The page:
May 20, 2018
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It’s time Zinke let us know what he, Trump have in mind for Katahdin monument

Ashley L. Conti | BDN
Ashley L. Conti | BDN
U.S. Secretary of the Interior Ryan Zinke (right) looks at the sign for the Katahdin Woods and Waters National Monument with Lucas St. Clair (center) and superintendent of Katahdin Woods Tim Hudson during in June.

Updated:

Last Friday, Interior Secretary Ryan Zinke said he has removed Canyons of the Ancients from the list of 27 national monuments he had been asked to consider for modification or nullification by President Donald Trump.

Zinke said he was recommending that no changes be made to the Colorado national monument because it is “gorgeous” and contains many Native American archeological sites. He had previously said that Craters of the Moon National Monument in Idaho and Hanford Reach National Monument in Washington were no longer under review and should not be changed.

“When the President and I began the monument review process we absolutely realized that not all monuments are the same and that not all monuments would require modifications​,” he said in a statement about Canyons of the Ancients.

For similar reasons, Zinke should also recommend no modifications to Maine’s Katahdin Woods and Waters National Monument. And, he should do so now, not weeks from now, so the rural region can focus on building on the momentum the new monument has created, not worrying about its status.

Zinke’s recommendations are due on Aug. 24, one year after President Barack Obama signed an executive order to create the Katahdin monument. But there is no reason to delay a Katahdin Woods and Waters determination.

Zinke visited the monument in June and was clearly impressed.“If this [view] is an indicator, I’ll be pretty happy,” he said on June 14 as he and his staff posed for photos at an overlook that offers sweeping views of Mount Katahdin and Katahdin Lake.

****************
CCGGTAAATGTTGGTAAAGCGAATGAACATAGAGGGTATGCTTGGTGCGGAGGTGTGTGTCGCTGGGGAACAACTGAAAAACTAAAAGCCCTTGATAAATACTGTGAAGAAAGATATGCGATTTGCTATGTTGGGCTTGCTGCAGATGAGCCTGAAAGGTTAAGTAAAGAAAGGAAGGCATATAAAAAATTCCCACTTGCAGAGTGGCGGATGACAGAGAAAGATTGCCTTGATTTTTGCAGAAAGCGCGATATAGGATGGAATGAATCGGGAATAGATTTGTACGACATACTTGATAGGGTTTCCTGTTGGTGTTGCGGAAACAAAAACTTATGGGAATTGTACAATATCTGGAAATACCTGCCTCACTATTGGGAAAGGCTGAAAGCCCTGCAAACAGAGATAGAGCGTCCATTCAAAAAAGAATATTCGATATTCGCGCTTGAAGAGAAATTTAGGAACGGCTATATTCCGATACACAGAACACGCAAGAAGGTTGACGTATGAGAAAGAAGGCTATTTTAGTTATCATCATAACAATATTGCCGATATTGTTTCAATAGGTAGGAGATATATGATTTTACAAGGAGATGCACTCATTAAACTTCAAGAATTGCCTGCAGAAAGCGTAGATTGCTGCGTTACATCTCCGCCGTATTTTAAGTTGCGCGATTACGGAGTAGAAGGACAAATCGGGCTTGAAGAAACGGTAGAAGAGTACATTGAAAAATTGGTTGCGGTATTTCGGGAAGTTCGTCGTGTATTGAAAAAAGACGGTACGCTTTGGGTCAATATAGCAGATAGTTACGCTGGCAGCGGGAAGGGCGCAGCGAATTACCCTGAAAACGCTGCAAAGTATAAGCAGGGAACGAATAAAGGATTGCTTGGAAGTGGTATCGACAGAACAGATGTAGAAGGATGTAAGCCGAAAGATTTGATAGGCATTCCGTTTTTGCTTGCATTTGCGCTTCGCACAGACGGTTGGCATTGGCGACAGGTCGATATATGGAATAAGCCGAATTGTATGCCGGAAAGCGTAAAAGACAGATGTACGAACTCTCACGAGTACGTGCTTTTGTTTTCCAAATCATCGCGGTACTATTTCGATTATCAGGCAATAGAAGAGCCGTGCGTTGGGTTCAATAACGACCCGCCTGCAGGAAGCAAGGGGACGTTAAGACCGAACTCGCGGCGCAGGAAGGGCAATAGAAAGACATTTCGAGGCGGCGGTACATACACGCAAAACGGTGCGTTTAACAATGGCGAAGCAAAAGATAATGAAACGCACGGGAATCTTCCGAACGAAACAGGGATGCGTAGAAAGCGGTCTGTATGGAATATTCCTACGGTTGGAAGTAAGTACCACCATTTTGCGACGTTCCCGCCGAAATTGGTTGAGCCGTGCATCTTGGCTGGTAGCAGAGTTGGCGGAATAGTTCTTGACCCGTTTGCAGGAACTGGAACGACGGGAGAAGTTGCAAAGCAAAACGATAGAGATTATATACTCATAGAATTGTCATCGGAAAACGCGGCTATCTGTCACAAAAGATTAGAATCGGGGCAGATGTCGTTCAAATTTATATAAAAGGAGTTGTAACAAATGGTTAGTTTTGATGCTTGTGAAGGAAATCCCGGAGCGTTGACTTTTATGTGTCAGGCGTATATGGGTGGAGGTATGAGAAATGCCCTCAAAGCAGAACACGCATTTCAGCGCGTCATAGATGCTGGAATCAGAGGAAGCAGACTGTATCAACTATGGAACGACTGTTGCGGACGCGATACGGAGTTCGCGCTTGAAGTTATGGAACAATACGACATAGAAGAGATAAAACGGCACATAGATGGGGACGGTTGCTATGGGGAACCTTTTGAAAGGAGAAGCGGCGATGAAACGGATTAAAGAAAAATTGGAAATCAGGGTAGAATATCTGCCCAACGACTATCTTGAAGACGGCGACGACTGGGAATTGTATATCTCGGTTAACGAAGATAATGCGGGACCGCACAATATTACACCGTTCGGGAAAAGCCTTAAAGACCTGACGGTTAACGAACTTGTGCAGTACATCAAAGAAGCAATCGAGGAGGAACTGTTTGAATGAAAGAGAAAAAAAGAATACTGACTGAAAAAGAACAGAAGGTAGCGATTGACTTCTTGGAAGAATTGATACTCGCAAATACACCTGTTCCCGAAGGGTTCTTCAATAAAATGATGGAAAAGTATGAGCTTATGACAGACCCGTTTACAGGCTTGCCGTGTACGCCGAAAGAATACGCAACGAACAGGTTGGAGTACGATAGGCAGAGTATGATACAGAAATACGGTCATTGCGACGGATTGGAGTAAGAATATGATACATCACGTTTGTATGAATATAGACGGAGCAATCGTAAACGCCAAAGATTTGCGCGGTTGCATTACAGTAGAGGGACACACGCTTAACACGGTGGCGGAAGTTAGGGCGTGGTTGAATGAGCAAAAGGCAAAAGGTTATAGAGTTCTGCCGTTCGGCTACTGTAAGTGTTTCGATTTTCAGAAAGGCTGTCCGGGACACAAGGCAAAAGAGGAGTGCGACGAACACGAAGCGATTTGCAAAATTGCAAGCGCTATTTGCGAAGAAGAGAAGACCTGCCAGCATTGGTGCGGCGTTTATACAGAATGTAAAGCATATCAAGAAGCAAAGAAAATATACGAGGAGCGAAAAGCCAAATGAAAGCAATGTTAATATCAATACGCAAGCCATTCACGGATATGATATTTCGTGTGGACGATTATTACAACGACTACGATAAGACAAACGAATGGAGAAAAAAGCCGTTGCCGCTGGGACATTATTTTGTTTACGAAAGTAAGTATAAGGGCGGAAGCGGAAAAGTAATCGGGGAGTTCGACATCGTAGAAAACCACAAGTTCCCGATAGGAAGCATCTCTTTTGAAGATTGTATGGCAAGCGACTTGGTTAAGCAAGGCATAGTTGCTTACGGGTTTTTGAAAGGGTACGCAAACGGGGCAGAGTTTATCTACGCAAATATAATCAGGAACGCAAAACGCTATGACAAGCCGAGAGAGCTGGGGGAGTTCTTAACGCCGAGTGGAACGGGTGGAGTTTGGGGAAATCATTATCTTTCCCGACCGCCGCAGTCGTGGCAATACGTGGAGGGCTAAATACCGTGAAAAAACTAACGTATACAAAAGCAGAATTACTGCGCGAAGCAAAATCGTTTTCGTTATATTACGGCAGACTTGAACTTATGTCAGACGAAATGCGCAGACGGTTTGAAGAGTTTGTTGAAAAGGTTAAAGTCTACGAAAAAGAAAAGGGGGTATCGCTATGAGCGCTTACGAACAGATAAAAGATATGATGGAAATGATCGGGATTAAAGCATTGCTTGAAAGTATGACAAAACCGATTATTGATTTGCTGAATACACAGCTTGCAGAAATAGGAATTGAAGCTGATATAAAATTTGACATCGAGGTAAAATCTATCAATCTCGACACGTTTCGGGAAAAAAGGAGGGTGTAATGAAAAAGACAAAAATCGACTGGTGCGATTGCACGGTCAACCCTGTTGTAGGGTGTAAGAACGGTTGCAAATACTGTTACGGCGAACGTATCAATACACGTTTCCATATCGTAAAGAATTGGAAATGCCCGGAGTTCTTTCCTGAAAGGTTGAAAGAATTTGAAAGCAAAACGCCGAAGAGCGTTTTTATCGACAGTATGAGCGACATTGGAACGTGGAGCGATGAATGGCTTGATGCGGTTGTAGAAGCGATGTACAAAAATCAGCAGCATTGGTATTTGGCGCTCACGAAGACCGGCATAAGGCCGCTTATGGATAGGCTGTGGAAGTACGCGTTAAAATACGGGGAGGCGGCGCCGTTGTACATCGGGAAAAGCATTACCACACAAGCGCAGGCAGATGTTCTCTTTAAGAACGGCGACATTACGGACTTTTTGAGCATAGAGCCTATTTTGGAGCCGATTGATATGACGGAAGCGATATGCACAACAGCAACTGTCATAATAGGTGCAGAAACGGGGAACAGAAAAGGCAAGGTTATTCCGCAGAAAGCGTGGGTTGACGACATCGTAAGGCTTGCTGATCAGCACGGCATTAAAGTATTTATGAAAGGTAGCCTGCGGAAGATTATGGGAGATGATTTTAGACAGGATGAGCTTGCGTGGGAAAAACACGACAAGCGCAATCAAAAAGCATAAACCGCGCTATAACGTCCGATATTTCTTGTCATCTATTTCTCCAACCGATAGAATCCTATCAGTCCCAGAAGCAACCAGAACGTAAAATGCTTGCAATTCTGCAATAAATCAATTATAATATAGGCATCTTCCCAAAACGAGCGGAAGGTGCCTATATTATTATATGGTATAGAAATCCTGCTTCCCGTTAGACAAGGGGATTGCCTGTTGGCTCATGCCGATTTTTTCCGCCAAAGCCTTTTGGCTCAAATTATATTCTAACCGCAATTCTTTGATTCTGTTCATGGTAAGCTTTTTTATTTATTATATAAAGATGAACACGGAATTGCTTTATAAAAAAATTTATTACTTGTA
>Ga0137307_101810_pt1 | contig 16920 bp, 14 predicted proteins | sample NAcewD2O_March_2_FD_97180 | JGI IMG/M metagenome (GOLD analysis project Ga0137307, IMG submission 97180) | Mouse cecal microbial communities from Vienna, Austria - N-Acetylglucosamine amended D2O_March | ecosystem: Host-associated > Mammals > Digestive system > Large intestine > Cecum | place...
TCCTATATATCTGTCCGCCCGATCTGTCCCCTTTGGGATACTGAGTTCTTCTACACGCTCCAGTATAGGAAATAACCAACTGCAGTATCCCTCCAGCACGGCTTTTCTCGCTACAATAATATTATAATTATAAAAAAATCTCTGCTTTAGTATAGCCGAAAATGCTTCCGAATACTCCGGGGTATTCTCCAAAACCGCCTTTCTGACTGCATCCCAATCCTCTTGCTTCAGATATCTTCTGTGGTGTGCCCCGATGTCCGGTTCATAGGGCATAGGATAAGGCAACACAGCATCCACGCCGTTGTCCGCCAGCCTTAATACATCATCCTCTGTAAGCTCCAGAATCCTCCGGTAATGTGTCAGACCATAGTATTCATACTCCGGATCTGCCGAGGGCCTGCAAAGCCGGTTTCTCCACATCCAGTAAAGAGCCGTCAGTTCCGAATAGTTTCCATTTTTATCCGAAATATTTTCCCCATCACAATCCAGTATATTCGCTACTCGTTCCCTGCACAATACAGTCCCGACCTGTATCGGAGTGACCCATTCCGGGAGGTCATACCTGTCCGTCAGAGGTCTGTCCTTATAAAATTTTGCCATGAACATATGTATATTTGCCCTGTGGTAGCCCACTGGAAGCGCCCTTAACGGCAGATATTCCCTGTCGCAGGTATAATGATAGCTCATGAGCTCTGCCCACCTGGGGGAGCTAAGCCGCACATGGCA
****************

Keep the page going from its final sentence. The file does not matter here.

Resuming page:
He said that he understood that everyone loved the land and wanted access to it. He also spoke of the monument’s growing importance to the local economy. “I’m comfortable, certainly, with it in public hands,” Zinke said. Scaling back the size of the 87,500-acres monument didn’t make sense, he told reporters.

The next day, Zinke said he might recommend that the Maine monument become a national park. This would take an act of Congress and can’t be done unilaterally by the Department of Interior.

At a Senate Energy and Natural Resources Committee hearing in June, Zinke told Sen. Angus King that he, and monument opponents, would be “ enthusiastic” about his recommendation.

Last week, Zinke announced that $50 million would be devoted to infrastructure work in national parks. The money is a mix of federal and privately raised funds. Acadia National Park is set to receive more than $450,000 for trail work.

One of the frequent criticisms of new national monuments is that they add to the backlog of deferred maintenance in the national park system. This is a valid criticism, but Katahdin Woods and Waters National Monument won’t add to that burden. In addition to donating the monument land to the American people, the Quimby family included a $40 million endowment for its operation and maintenance.

From his comments, it appears Zinke has already formulated a recommendation. As he has with other monuments, he should share that recommendation now. Local residents, business owners, monument visitors, local and state lawmakers and others deserve to know what changes, if any, the Trump administration is considering.

More people are visiting the Katahdin region — spending money at local hotels and restaurants. New businesses have opened, real estate is selling and there is, finally, a positive energy. Opposition to the monument designation is waning.

The review of the new national monument has dampened this enthusiasm. There is no reason to keep that cloud of uncertainty over the region.

Zinke can lift it now by making his determination public.

 


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